by Bridget Crabtree, of Bexhill-on-Sea, East Sussex
My family, the
McGinty's, emigrated to England in 1947, but I went back to Ireland
to a funeral in Achill Island, County Mayo, in November 2001.
Achill has a
road called "The Atlantic Drive", which bends and curves
around the Atlantic cliffs ending where our "old cottage"
still stands. It is known as "Atlantic Drive Cottage".
grandfather, Michael McGinty, built it with local stone in 1924 in
Ashleam village. This is where all my family were born and it's
still there as we left it, but shuttered up. The life it once knew
has gone forever.
It has three
rooms, the one in the middle is the biggest with a back and front
door and was called the kitchen. The rooms either side were
was a room of many activities, where butter was churned, wool spun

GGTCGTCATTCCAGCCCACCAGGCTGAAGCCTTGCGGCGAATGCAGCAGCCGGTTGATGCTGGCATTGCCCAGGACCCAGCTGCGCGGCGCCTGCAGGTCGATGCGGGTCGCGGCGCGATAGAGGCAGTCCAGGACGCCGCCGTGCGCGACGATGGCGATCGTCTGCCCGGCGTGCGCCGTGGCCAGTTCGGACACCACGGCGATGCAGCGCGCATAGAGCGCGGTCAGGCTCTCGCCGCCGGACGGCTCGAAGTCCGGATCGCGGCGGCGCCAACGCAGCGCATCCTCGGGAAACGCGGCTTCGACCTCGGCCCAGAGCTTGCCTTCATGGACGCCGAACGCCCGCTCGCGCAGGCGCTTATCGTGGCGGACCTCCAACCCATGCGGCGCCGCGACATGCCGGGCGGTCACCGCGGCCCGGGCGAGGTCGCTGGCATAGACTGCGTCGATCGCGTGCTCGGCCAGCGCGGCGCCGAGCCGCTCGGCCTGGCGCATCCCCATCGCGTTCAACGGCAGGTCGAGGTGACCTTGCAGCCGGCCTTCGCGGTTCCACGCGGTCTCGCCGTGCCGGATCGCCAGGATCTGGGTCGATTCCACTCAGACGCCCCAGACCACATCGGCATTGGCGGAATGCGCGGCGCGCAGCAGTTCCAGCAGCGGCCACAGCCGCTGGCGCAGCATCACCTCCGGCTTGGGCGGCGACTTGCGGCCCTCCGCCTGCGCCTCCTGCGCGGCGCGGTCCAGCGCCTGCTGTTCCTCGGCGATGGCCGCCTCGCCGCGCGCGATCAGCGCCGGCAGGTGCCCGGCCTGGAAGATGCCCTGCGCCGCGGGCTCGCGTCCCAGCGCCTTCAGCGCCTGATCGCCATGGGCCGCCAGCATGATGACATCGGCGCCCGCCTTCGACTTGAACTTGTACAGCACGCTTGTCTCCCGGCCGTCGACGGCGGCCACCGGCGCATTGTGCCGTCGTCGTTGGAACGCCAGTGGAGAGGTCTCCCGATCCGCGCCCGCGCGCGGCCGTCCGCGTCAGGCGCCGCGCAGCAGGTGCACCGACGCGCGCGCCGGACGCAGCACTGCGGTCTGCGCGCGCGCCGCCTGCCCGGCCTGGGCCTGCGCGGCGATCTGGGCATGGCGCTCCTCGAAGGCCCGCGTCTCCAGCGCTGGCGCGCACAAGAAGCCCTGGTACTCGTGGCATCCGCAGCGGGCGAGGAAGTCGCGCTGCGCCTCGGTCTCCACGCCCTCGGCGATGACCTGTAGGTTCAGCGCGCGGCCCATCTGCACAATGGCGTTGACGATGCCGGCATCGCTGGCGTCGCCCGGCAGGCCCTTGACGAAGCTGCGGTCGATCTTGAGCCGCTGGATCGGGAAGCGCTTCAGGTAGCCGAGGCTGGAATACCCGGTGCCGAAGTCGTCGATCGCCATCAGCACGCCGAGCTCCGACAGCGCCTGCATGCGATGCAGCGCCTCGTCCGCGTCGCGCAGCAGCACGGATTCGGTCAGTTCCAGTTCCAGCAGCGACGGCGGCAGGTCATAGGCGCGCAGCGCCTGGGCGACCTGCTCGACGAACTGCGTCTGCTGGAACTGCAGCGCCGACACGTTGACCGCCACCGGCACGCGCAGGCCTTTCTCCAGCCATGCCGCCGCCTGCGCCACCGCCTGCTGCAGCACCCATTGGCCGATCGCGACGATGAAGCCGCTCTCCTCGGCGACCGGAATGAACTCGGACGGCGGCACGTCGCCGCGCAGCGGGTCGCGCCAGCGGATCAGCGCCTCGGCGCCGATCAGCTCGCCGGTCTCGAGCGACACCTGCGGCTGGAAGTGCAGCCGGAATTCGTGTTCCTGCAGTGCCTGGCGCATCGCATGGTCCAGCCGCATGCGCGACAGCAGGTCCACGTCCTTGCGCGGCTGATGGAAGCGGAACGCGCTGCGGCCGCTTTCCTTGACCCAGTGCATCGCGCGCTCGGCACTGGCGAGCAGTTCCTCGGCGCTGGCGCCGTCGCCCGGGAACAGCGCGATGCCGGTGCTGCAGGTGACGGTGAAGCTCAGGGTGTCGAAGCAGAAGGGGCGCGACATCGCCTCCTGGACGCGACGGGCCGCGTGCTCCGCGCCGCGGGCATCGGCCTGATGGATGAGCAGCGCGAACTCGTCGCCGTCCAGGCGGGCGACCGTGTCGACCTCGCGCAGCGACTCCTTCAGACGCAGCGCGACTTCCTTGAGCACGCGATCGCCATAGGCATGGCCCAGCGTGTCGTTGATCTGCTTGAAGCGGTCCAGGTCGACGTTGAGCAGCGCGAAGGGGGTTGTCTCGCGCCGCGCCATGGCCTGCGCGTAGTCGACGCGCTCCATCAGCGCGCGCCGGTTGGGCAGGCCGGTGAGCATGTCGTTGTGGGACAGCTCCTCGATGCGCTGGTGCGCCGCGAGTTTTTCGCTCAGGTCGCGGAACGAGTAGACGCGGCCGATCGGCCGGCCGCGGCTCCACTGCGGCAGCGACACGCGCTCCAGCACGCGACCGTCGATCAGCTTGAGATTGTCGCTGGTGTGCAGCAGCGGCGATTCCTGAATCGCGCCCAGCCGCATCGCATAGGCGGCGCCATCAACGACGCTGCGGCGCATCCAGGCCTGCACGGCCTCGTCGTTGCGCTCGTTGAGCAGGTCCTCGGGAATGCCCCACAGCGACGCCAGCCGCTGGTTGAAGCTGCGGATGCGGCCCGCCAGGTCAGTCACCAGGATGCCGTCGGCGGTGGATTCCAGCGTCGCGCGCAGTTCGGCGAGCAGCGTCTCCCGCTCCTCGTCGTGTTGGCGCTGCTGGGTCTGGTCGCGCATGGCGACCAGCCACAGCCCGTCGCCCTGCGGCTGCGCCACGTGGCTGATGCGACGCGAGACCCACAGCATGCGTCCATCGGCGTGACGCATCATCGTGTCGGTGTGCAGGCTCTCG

from the spinning wheel, buttermilk bread made and baked in the
ovens on the peat fire. Irish stews were boiled in large skillets,
hung over the peat fire on a hook hanging down the chimney.
peat fire most things were done, knitting, sewing, and most of all
story telling. Ghost stories seemed to be everyone's specialty! They
seemed to take great delight in putting "the fear of God"
in each other. I had a few sleepless nights whilst I lived there.
concrete floor we did our Irish dancing, jigs and reels mostly, but
on occasions like weddings they let "rip" with Irish
country dancing. We took it in turns to visit each other's homes.
like ours had a strip of land, a few cows, two donkeys, a pig, as
well as mountain sheep, hens, geese, dogs and cats - all needed on
our "Crofters Farm". The cows to supply the milk and its
products like butter, cheese and buttermilk. The donkeys to collect
the peat from the bogs on the hills and bring it home where it was
stored in large clamps near the cottages.
Peat was the
only fuel for cooking and heating. Paraffin oil was used in lamps
either hanging from the walls or on the tables for our light.
was basic, enamel chamber pots under the beds and privys outside.
Water was collected in buckets from the village pump. Bathing was a
Saturday family ritual in a galvanized bath in front of the fire.